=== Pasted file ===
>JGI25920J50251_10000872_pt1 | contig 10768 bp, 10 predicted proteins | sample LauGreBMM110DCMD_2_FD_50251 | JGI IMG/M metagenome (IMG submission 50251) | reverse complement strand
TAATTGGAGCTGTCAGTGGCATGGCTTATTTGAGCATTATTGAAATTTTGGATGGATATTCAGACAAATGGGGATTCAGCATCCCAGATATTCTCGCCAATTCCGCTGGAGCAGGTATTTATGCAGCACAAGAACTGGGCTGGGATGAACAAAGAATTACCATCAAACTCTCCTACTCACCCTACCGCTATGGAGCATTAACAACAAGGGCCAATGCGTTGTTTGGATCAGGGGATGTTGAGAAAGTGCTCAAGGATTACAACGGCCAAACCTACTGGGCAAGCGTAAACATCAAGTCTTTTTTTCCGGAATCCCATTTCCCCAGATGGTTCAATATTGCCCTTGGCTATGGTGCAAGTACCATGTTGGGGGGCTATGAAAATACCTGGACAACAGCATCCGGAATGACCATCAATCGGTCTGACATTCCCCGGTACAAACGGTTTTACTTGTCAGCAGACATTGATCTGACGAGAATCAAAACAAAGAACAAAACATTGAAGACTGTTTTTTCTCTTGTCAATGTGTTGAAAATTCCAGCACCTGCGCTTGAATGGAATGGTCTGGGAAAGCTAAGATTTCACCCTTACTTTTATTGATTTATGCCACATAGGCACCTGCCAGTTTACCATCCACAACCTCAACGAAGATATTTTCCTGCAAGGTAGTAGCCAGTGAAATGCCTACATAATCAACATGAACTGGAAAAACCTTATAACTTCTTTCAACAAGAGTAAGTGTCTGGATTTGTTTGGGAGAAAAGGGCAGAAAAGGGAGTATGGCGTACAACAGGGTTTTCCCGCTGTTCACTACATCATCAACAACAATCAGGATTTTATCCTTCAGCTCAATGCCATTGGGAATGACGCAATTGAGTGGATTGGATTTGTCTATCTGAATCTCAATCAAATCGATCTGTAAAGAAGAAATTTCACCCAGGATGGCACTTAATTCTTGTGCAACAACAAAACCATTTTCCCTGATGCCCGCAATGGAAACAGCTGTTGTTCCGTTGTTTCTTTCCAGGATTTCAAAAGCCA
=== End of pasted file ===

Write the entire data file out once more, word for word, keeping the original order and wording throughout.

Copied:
>JGI25920J50251_10000872_pt1 | contig 10768 bp, 10 predicted proteins | sample LauGreBMM110DCMD_2_FD_50251 | JGI IMG/M metagenome (IMG submission 50251) | reverse complement strand
TAATTGGAGCTGTCAGTGGCATGGCTTATTTGAGCATTATTGAAATTTTGGATGGATATTCAGACAAATGGGGATTCAGCATCCCAGATATTCTCGCCAATTCCGCTGGAGCAGGTATTTATGCAGCACAAGAACTGGGCTGGGATGAACAAAGAATTACCATCAAACTCTCCTACTCACCCTACCGCTATGGAGCATTAACAACAAGGGCCAATGCGTTGTTTGGATCAGGGGATGTTGAGAAAGTGCTCAAGGATTACAACGGCCAAACCTACTGGGCAAGCGTAAACATCAAGTCTTTTTTTCCGGAATCCCATTTCCCCAGATGGTTCAATATTGCCCTTGGCTATGGTGCAAGTACCATGTTGGGGGGCTATGAAAATACCTGGACAACAGCATCCGGAATGACCATCAATCGGTCTGACATTCCCCGGTACAAACGGTTTTACTTGTCAGCAGACATTGATCTGACGAGAATCAAAACAAAGAACAAAACATTGAAGACTGTTTTTTCTCTTGTCAATGTGTTGAAAATTCCAGCACCTGCGCTTGAATGGAATGGTCTGGGAAAGCTAAGATTTCACCCTTACTTTTATTGATTTATGCCACATAGGCACCTGCCAGTTTACCATCCACAACCTCAACGAAGATATTTTCCTGCAAGGTAGTAGCCAGTGAAATGCCTACATAATCAACATGAACTGGAAAAACCTTATAACTTCTTTCAACAAGAGTAAGTGTCTGGATTTGTTTGGGAGAAAAGGGCAGAAAAGGGAGTATGGCGTACAACAGGGTTTTCCCGCTGTTCACTACATCATCAACAACAATCAGGATTTTATCCTTCAGCTCAATGCCATTGGGAATGACGCAATTGAGTGGATTGGATTTGTCTATCTGAATCTCAATCAAATCGATCTGTAAAGAAGAAATTTCACCCAGGATGGCACTTAATTCTTGTGCAACAACAAAACCATTTTCCCTGATGCCCGCAATGGAAACAGCTGTTGTTCCGTTGTTTCTTTCCAGGATTTCAAAAGCCA